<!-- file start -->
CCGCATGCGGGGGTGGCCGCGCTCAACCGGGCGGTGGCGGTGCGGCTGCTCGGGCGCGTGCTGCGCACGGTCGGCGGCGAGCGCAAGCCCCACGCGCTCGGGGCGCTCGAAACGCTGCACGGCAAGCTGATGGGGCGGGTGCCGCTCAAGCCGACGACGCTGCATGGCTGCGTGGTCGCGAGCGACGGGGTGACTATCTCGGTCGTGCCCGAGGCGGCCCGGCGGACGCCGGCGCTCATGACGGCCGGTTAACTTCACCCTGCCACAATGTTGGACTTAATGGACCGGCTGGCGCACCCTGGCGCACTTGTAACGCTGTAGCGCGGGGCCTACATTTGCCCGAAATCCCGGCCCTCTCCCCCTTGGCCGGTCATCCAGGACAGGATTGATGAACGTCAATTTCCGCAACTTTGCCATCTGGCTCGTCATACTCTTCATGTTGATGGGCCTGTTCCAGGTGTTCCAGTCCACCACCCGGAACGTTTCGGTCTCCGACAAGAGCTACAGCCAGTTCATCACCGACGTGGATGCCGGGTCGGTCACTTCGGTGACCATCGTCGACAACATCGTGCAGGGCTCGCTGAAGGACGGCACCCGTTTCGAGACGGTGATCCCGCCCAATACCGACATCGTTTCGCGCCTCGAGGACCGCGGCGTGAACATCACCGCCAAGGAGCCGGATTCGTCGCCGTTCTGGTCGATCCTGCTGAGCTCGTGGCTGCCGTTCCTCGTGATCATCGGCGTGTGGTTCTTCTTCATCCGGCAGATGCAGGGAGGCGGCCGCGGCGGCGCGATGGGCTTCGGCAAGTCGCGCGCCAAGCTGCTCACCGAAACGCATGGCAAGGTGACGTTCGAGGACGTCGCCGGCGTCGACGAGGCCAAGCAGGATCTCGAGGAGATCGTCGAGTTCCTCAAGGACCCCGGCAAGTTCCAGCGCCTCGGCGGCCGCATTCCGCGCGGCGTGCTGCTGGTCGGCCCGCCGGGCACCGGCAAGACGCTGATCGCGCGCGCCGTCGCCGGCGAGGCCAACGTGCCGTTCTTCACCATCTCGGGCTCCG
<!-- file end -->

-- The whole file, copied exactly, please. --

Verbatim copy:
CCGCATGCGGGGGTGGCCGCGCTCAACCGGGCGGTGGCGGTGCGGCTGCTCGGGCGCGTGCTGCGCACGGTCGGCGGCGAGCGCAAGCCCCACGCGCTCGGGGCGCTCGAAACGCTGCACGGCAAGCTGATGGGGCGGGTGCCGCTCAAGCCGACGACGCTGCATGGCTGCGTGGTCGCGAGCGACGGGGTGACTATCTCGGTCGTGCCCGAGGCGGCCCGGCGGACGCCGGCGCTCATGACGGCCGGTTAACTTCACCCTGCCACAATGTTGGACTTAATGGACCGGCTGGCGCACCCTGGCGCACTTGTAACGCTGTAGCGCGGGGCCTACATTTGCCCGAAATCCCGGCCCTCTCCCCCTTGGCCGGTCATCCAGGACAGGATTGATGAACGTCAATTTCCGCAACTTTGCCATCTGGCTCGTCATACTCTTCATGTTGATGGGCCTGTTCCAGGTGTTCCAGTCCACCACCCGGAACGTTTCGGTCTCCGACAAGAGCTACAGCCAGTTCATCACCGACGTGGATGCCGGGTCGGTCACTTCGGTGACCATCGTCGACAACATCGTGCAGGGCTCGCTGAAGGACGGCACCCGTTTCGAGACGGTGATCCCGCCCAATACCGACATCGTTTCGCGCCTCGAGGACCGCGGCGTGAACATCACCGCCAAGGAGCCGGATTCGTCGCCGTTCTGGTCGATCCTGCTGAGCTCGTGGCTGCCGTTCCTCGTGATCATCGGCGTGTGGTTCTTCTTCATCCGGCAGATGCAGGGAGGCGGCCGCGGCGGCGCGATGGGCTTCGGCAAGTCGCGCGCCAAGCTGCTCACCGAAACGCATGGCAAGGTGACGTTCGAGGACGTCGCCGGCGTCGACGAGGCCAAGCAGGATCTCGAGGAGATCGTCGAGTTCCTCAAGGACCCCGGCAAGTTCCAGCGCCTCGGCGGCCGCATTCCGCGCGGCGTGCTGCTGGTCGGCCCGCCGGGCACCGGCAAGACGCTGATCGCGCGCGCCGTCGCCGGCGAGGCCAACGTGCCGTTCTTCACCATCTCGGGCTCCG